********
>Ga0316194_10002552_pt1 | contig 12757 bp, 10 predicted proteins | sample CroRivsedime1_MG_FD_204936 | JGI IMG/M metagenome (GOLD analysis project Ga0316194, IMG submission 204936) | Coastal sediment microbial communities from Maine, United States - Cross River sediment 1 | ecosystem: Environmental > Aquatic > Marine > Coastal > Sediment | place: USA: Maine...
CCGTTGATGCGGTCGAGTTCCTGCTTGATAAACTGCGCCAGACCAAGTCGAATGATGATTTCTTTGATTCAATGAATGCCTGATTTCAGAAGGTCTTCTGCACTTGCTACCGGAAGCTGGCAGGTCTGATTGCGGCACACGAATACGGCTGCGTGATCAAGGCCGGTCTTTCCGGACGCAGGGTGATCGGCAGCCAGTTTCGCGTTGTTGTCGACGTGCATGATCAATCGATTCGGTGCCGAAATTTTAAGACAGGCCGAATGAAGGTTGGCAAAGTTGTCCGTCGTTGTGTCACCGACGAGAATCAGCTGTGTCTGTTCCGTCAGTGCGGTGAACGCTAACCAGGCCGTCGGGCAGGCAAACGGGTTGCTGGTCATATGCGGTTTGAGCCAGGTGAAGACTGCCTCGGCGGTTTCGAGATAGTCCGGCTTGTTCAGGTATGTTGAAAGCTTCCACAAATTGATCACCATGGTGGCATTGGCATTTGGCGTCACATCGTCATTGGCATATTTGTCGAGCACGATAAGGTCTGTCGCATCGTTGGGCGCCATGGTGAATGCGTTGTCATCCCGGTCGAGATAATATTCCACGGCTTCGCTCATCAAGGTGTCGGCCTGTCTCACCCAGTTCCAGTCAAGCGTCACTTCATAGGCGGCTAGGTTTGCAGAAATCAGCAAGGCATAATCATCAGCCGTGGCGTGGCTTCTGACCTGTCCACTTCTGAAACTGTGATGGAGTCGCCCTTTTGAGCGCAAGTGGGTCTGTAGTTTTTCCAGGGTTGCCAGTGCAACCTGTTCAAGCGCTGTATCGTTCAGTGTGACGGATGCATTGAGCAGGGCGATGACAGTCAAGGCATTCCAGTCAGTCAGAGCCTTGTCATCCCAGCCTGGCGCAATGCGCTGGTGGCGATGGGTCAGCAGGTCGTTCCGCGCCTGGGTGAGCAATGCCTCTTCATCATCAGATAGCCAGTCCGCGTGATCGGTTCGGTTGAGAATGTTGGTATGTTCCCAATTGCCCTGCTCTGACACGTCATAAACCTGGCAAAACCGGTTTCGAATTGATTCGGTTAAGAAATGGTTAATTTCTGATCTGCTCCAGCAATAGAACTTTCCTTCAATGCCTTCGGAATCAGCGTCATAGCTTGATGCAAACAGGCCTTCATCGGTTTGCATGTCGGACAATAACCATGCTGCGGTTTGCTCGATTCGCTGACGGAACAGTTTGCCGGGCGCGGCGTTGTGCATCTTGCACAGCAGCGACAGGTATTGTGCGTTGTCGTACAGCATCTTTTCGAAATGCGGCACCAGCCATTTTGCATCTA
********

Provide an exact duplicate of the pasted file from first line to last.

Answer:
>Ga0316194_10002552_pt1 | contig 12757 bp, 10 predicted proteins | sample CroRivsedime1_MG_FD_204936 | JGI IMG/M metagenome (GOLD analysis project Ga0316194, IMG submission 204936) | Coastal sediment microbial communities from Maine, United States - Cross River sediment 1 | ecosystem: Environmental > Aquatic > Marine > Coastal > Sediment | place: USA: Maine...
CCGTTGATGCGGTCGAGTTCCTGCTTGATAAACTGCGCCAGACCAAGTCGAATGATGATTTCTTTGATTCAATGAATGCCTGATTTCAGAAGGTCTTCTGCACTTGCTACCGGAAGCTGGCAGGTCTGATTGCGGCACACGAATACGGCTGCGTGATCAAGGCCGGTCTTTCCGGACGCAGGGTGATCGGCAGCCAGTTTCGCGTTGTTGTCGACGTGCATGATCAATCGATTCGGTGCCGAAATTTTAAGACAGGCCGAATGAAGGTTGGCAAAGTTGTCCGTCGTTGTGTCACCGACGAGAATCAGCTGTGTCTGTTCCGTCAGTGCGGTGAACGCTAACCAGGCCGTCGGGCAGGCAAACGGGTTGCTGGTCATATGCGGTTTGAGCCAGGTGAAGACTGCCTCGGCGGTTTCGAGATAGTCCGGCTTGTTCAGGTATGTTGAAAGCTTCCACAAATTGATCACCATGGTGGCATTGGCATTTGGCGTCACATCGTCATTGGCATATTTGTCGAGCACGATAAGGTCTGTCGCATCGTTGGGCGCCATGGTGAATGCGTTGTCATCCCGGTCGAGATAATATTCCACGGCTTCGCTCATCAAGGTGTCGGCCTGTCTCACCCAGTTCCAGTCAAGCGTCACTTCATAGGCGGCTAGGTTTGCAGAAATCAGCAAGGCATAATCATCAGCCGTGGCGTGGCTTCTGACCTGTCCACTTCTGAAACTGTGATGGAGTCGCCCTTTTGAGCGCAAGTGGGTCTGTAGTTTTTCCAGGGTTGCCAGTGCAACCTGTTCAAGCGCTGTATCGTTCAGTGTGACGGATGCATTGAGCAGGGCGATGACAGTCAAGGCATTCCAGTCAGTCAGAGCCTTGTCATCCCAGCCTGGCGCAATGCGCTGGTGGCGATGGGTCAGCAGGTCGTTCCGCGCCTGGGTGAGCAATGCCTCTTCATCATCAGATAGCCAGTCCGCGTGATCGGTTCGGTTGAGAATGTTGGTATGTTCCCAATTGCCCTGCTCTGACACGTCATAAACCTGGCAAAACCGGTTTCGAATTGATTCGGTTAAGAAATGGTTAATTTCTGATCTGCTCCAGCAATAGAACTTTCCTTCAATGCCTTCGGAATCAGCGTCATAGCTTGATGCAAACAGGCCTTCATCGGTTTGCATGTCGGACAATAACCATGCTGCGGTTTGCTCGATTCGCTGACGGAACAGTTTGCCGGGCGCGGCGTTGTGCATCTTGCACAGCAGCGACAGGTATTGTGCGTTGTCGTACAGCATCTTTTCGAAATGCGGCACCAGCCATTTTGCATCTA